(B) For all future implementation plan revisions, the number of deciviews by which current conditions, as calculated under paragraph (f)(1) of this section, exceed natural visibility conditions for the most impaired and least impaired days.

(3) Long-term strategy for regional haze. Each State listed in §51.300(b)(3) must submit a long-term strategy that addresses regional haze visibility impairment for each mandatory Class I Federal area within the State and for each mandatory Class I Federal area located outside the State which may be affected by emissions from the State. The long-term strategy must include enforceable emissions limitations, compliance schedules, and other measures as necessary to achieve the reasonable progress goals established by States having mandatory Class I Federal areas. In establishing its long-term strategy for regional haze, the State must meet the following requirements:

(i) Where the State has emissions that are reasonably anticipated to contribute to visibility impairment in any mandatory Class I Federal area located in another State or States, the State must consult with the other State(s) in order to develop coordinated emission management strategies. The State must consult with any other State having emissions that are reasonably anticipated to contribute to visibility impairment in any mandatory Class I Federal area within the State.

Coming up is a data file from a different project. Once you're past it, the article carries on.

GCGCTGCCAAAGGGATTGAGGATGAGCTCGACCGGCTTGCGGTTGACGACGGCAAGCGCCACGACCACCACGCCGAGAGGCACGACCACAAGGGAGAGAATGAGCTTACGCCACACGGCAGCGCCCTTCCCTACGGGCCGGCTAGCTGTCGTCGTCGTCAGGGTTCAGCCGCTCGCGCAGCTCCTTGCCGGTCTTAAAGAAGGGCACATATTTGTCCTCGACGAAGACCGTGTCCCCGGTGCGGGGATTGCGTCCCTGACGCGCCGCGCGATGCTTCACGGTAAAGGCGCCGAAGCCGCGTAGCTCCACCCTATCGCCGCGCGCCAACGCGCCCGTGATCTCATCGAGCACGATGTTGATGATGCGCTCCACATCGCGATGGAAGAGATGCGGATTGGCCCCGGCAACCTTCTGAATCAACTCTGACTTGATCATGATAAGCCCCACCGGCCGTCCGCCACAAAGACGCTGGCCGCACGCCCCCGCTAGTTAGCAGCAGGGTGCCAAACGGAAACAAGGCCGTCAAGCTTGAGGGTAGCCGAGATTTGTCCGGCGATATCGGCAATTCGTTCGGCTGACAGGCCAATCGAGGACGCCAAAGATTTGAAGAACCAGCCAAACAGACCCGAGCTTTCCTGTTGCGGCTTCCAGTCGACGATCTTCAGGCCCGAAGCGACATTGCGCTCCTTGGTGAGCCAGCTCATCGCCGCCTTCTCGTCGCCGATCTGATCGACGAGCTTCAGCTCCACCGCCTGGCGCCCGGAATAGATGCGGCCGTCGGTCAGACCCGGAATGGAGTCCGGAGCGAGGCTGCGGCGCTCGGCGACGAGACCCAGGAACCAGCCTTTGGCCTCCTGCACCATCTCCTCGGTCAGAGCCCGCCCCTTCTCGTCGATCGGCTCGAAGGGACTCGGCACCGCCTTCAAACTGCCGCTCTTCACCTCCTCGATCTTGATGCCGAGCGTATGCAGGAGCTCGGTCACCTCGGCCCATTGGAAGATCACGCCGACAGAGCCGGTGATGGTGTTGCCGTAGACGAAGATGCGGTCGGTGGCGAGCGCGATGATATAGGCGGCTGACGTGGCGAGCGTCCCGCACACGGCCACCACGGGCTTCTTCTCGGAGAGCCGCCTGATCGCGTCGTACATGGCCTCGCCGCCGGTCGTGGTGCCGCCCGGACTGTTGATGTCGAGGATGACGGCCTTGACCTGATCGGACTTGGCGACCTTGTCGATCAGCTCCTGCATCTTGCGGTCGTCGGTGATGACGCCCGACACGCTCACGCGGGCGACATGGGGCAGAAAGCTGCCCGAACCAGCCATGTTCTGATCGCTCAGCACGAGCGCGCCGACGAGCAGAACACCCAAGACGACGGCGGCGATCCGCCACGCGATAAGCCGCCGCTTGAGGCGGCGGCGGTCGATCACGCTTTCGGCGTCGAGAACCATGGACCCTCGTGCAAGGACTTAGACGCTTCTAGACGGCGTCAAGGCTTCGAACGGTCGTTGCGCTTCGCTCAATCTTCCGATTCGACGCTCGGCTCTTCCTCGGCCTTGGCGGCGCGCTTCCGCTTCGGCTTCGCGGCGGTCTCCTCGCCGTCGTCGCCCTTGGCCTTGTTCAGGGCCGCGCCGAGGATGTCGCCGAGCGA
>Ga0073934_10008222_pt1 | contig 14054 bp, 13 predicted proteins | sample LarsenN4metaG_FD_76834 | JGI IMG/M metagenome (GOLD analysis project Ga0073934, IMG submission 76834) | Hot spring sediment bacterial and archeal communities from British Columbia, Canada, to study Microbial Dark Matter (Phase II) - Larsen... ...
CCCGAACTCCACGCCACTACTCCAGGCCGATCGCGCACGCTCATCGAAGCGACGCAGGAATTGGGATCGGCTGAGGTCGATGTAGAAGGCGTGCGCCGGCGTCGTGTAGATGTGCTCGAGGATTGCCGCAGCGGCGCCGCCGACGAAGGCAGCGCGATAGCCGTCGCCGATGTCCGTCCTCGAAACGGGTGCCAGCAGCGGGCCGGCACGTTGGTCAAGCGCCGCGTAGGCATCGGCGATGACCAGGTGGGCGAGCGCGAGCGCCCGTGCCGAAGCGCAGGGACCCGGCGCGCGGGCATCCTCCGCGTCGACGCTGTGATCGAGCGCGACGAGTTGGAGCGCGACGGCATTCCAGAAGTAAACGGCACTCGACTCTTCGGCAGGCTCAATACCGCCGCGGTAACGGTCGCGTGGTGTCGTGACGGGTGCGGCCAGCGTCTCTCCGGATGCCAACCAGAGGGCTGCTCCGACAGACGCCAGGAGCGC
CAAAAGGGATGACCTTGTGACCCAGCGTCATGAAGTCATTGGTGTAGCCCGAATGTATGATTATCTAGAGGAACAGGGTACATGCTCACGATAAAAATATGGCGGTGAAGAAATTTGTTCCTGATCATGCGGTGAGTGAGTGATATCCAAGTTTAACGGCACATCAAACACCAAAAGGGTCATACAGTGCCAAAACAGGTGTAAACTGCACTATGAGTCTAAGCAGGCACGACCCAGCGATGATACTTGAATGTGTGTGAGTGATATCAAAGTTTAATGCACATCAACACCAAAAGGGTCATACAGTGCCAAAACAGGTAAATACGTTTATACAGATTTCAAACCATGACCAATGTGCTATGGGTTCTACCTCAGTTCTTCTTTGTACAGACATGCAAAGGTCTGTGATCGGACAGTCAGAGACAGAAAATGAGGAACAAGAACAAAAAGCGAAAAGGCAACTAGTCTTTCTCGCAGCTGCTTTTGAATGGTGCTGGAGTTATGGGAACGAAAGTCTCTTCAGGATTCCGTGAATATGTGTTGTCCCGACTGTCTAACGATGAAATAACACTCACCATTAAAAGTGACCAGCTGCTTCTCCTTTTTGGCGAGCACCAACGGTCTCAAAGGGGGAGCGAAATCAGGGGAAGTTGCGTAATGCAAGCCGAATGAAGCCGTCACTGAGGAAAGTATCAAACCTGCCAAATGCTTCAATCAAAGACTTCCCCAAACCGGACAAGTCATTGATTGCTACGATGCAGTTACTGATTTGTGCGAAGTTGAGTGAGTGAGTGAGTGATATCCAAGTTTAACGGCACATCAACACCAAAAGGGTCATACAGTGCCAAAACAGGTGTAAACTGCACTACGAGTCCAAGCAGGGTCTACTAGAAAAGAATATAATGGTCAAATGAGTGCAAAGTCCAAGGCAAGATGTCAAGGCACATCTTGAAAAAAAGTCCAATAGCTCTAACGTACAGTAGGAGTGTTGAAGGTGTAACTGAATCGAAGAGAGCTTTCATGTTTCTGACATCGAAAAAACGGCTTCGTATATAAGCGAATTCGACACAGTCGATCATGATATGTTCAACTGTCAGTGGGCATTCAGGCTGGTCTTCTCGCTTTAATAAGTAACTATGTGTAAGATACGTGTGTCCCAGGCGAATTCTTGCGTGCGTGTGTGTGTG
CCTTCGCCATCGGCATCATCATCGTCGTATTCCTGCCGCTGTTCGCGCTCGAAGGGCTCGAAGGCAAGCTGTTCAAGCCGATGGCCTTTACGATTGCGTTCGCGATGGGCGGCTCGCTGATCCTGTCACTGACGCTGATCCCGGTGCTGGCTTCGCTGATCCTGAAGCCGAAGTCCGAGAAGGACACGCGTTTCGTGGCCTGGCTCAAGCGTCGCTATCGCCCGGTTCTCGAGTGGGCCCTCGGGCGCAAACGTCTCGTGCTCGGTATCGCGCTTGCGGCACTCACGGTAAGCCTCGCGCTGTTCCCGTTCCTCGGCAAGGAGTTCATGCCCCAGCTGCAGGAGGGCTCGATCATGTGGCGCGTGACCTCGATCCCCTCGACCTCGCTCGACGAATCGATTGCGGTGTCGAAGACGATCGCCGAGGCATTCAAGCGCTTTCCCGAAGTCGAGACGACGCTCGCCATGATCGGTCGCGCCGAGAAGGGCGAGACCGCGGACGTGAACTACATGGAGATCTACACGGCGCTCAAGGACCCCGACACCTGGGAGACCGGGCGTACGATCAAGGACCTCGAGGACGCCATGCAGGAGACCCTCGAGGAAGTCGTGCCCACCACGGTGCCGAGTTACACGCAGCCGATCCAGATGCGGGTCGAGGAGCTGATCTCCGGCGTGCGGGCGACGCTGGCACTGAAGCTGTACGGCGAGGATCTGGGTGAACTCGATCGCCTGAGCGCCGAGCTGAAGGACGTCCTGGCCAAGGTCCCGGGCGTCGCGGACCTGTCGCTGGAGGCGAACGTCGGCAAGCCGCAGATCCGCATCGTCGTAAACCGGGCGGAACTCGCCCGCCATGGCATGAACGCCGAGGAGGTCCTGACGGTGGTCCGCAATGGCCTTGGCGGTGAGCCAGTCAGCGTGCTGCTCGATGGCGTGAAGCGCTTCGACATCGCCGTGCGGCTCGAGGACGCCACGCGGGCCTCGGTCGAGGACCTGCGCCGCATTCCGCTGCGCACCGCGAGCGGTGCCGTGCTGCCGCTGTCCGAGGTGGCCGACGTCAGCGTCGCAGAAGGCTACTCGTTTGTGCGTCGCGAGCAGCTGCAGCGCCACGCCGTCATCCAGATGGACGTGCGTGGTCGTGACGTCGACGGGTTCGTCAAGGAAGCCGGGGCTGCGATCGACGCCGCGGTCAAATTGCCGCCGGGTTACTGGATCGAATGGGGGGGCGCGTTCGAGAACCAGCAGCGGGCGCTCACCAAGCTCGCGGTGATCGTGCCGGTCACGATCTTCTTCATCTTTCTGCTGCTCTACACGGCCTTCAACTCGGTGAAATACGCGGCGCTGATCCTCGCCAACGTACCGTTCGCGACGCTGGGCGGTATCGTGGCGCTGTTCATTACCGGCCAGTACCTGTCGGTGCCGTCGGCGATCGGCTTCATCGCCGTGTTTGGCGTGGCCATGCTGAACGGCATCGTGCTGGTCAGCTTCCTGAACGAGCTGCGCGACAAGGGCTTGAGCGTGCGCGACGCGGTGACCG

(ii) Where other States cause or contribute to impairment in a mandatory Class I Federal area, the State must demonstrate that it has included in its implementation plan all measures necessary to obtain its share of the emission reductions needed to meet the progress goal for the area. If the State has participated in a regional planning process, the State must ensure it has included all measures needed to achieve its apportionment of emission reduction obligations agreed upon through that process.

(iii) The State must document the technical basis, including modeling, monitoring and emissions information, on which the State is relying to determine its apportionment of emission reduction obligations necessary for achieving reasonable progress in each mandatory Class I Federal area it affects. The State may meet this requirement by relying on technical analyses developed by the regional planning organization and approved by all State participants. The State must identify the baseline emissions inventory on which its strategies are based. The baseline emissions inventory year is presumed to be the most recent year of the consolidate periodic emissions inventory.